Do I need a new Blu-ray player?
December 3, 2013 9:01 AM   Subscribe

I have a Panasonic Blu-ray player. It is probably 5-6 years old. Lately I notice the picture quality on some older standard DVDs (Six feet under season 1 for example) don't look good. They either look grainy/pixelated/not crisp. The other problem that I have is that Blu-rays take foreeeeeeever to load. The new season of Mad Men must take 5 minutes at least. It does look great once it gets started. I am not an overly tech savvy person. I don't know if I need to update firmware (or how to do it for that matter). I would rather have something that either doesn't require it or does it automatically. I do have a brand new Samsung smart hd tv. I am using HDMI cables. Is there a way/is it worth updating or trying to "fix" It seems that players are so inexpensive that perhaps I should just purchase a new one. Would this solve the problem? Do todays units update themselves like I believe that my tv does? I see that some come with wi-fi included. Some are smart. I don't know what the advantage to those features are. I don't care about 3D. Is HDMI still the standard? Would it be advantageous to stick with Samsung? Thank you in advance
posted by kbbbo to Technology (16 answers total) 3 users marked this as a favorite
I'd like to hear more, too. I've had 2 or 3 BluRay players and they all have uniformly stunk, especially when playing DVDs. I'm to the point of relying on an Xbox to watch DVDs and have stopped buying BluRays.

My last two were Samsung and we updated the firmware (connected to network or copied to a USB stick) and it helped somewhat, but it was a couple of years ago.

Can you do a search on the model on the internet and see if there are updates? Should have some "how to" instructions as well. In the interim it's a cheap fix attempt ...
posted by tilde at 9:07 AM on December 3, 2013

Are you saying that the quality of the DVD video has gone down suddenly, or that you just recently noticed that it's not great? Some Blu Ray players are better at upscaling DVDs than others are, so if it's just that it's never been good, buying a player that is specifically known for good upscaling will probably help a bit. But there's only so much data in a DVD, so it's never going to look as good as a Blu Ray. If it suddenly got worse, there may be some kind of hardware problem, in which case replacing the player would probably fix it (unless the problem is in your TV or something in between, but if Blu Rays look good, that's probably not it).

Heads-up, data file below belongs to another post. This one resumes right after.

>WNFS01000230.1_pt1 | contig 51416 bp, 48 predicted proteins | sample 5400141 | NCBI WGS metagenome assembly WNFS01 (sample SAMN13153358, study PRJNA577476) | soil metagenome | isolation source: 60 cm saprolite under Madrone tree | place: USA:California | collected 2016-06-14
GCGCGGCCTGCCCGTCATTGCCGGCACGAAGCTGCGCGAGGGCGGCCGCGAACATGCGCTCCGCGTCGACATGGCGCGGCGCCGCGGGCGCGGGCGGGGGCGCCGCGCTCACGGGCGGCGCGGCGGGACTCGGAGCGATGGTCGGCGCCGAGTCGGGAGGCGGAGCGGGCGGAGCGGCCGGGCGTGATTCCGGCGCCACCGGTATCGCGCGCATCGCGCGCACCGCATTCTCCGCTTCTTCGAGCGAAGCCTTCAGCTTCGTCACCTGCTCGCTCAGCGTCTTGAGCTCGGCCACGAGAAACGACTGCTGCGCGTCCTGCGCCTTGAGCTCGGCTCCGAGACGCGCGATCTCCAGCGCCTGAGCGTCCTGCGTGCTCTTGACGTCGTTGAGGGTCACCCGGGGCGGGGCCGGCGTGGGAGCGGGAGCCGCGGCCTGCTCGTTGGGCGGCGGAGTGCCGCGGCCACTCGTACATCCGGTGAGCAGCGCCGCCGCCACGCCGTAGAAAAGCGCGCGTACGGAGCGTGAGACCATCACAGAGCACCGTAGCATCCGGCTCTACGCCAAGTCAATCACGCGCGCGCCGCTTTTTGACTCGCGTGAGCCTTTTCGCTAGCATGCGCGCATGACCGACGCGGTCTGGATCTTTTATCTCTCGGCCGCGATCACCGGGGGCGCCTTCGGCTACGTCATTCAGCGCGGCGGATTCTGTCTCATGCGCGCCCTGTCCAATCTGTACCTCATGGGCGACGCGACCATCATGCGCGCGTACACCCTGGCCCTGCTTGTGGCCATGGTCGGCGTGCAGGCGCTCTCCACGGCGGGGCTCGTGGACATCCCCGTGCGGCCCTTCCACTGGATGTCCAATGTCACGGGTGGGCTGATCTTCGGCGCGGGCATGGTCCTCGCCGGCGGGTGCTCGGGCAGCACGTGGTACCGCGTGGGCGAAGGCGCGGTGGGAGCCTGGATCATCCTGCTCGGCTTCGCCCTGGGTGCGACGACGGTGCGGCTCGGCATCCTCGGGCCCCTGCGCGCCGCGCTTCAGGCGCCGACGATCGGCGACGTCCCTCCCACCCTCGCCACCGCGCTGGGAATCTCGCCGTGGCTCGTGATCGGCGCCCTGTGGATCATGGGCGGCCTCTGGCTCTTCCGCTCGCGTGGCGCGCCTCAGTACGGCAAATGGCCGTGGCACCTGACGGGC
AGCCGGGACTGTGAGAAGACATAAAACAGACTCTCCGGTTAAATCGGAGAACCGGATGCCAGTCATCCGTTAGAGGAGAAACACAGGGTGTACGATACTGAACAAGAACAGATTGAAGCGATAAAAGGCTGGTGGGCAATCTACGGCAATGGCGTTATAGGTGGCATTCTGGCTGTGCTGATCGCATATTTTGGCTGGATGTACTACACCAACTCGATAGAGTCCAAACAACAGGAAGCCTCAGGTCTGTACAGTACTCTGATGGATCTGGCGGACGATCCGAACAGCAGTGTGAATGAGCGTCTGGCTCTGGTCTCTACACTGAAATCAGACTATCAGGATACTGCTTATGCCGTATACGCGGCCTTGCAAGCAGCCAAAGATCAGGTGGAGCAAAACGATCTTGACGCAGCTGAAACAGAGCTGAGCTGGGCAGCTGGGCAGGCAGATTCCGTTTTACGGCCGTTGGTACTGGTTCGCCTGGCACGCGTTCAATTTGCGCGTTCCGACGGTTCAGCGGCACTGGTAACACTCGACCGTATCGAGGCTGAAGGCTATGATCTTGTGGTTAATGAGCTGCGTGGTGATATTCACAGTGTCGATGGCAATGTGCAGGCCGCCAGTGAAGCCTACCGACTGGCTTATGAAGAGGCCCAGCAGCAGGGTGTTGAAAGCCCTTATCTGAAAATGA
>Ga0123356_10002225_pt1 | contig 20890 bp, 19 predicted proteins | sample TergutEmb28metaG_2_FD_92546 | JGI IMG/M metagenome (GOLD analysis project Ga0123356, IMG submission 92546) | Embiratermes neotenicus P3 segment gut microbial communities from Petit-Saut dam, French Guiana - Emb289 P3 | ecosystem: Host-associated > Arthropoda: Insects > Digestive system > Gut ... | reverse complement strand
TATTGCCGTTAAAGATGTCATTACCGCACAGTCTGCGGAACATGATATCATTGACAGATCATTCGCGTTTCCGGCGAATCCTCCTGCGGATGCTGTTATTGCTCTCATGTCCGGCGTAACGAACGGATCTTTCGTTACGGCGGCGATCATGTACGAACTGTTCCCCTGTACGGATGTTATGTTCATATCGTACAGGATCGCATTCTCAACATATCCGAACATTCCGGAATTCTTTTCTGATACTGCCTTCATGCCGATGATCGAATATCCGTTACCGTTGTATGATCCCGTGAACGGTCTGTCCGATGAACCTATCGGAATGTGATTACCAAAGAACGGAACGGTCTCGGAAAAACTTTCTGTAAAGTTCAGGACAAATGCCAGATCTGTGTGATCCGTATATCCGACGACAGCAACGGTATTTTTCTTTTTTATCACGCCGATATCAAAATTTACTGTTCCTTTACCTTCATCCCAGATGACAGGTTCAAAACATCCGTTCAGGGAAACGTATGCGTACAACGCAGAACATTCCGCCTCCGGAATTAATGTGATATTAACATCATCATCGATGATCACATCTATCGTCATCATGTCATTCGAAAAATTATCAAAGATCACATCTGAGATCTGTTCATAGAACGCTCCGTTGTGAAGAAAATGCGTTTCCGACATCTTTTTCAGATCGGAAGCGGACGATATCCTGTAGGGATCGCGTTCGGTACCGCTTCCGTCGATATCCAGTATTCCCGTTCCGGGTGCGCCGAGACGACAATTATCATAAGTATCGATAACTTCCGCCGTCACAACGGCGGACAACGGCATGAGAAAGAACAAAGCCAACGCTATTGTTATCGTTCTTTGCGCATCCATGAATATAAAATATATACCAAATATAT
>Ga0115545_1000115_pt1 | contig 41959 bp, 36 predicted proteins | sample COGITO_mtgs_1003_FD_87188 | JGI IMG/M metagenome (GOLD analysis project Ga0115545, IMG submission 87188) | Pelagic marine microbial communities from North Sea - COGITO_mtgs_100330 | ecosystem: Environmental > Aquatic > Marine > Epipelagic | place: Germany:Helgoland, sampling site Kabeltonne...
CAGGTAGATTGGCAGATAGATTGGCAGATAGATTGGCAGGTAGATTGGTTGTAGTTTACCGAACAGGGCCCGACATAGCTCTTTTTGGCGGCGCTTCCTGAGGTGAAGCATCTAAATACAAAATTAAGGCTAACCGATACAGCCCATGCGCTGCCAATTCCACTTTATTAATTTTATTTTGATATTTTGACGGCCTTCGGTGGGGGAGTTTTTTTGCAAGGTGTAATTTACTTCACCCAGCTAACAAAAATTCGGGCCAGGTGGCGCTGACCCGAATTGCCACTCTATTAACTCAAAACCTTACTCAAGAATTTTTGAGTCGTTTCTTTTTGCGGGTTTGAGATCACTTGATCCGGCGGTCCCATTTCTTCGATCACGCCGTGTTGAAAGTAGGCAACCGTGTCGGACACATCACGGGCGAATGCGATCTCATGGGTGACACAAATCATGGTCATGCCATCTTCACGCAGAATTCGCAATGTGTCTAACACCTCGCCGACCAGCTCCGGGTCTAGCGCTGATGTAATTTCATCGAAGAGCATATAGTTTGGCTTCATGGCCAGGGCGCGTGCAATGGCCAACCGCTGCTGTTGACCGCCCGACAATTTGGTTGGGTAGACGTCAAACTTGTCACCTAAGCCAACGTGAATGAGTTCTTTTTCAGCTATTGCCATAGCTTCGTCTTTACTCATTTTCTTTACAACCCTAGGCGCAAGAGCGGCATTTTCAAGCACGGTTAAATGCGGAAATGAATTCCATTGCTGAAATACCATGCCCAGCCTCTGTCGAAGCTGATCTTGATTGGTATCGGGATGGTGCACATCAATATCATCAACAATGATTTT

Some players are also faster than others, so that could be remedied with a new player as well.

I'd be surprised if either problem would be dramatically improved with a firmware upgrade, unless there's some kind of bug. Even if the video quality suddenly got worse, its more likely to be a hardware problem than a firmware problem. Firmware bugs don't tend to sit idle for 5 years and then suddenly manifest.

I don't have specific recommendations on players (I use Oppo Blu Ray players and I love them, but my guess is that they're more than you want to spend). I'd read reviews on Amazon, or if you want to get really deep into it you can go to AVS Forum and poke around. But that site can be pretty overwhelming if you're not really into this stuff.
posted by primethyme at 9:21 AM on December 3, 2013

Response by poster: I don't know if the quality has suddenly gone down. Some of the Dvds I haven't watched in some time. The HBO series DVDs historically seemed to be crisp.

I know that the regular dvds aren't going to look as good as the blu-rays but what are some good upscaling players?

I have NEVER in 5-6 years updated firmware so it is probably very out of date, but again, I would prefer not to or to have it automatically done.

posted by kbbbo at 9:33 AM on December 3, 2013

We use a Sony PS3 as our blu ray player. It works great. And of course you can play games, too. Yes, we use HDMI cable to connect to the TV.
posted by bearwife at 9:52 AM on December 3, 2013 [1 favorite]

It wouldn't be a huge surprise if older Blu-ray players take a long time to start playing the newest Blu-ray discs.

All of the original forms of copy protection for Blu-ray have long-since been cracked. But the Blu-ray spec includes a way for new discs to add new forms of copy protection. There's an interpreter in the player, and the disc can include a program written for that interpreter which does additional decoding of the material on the disc.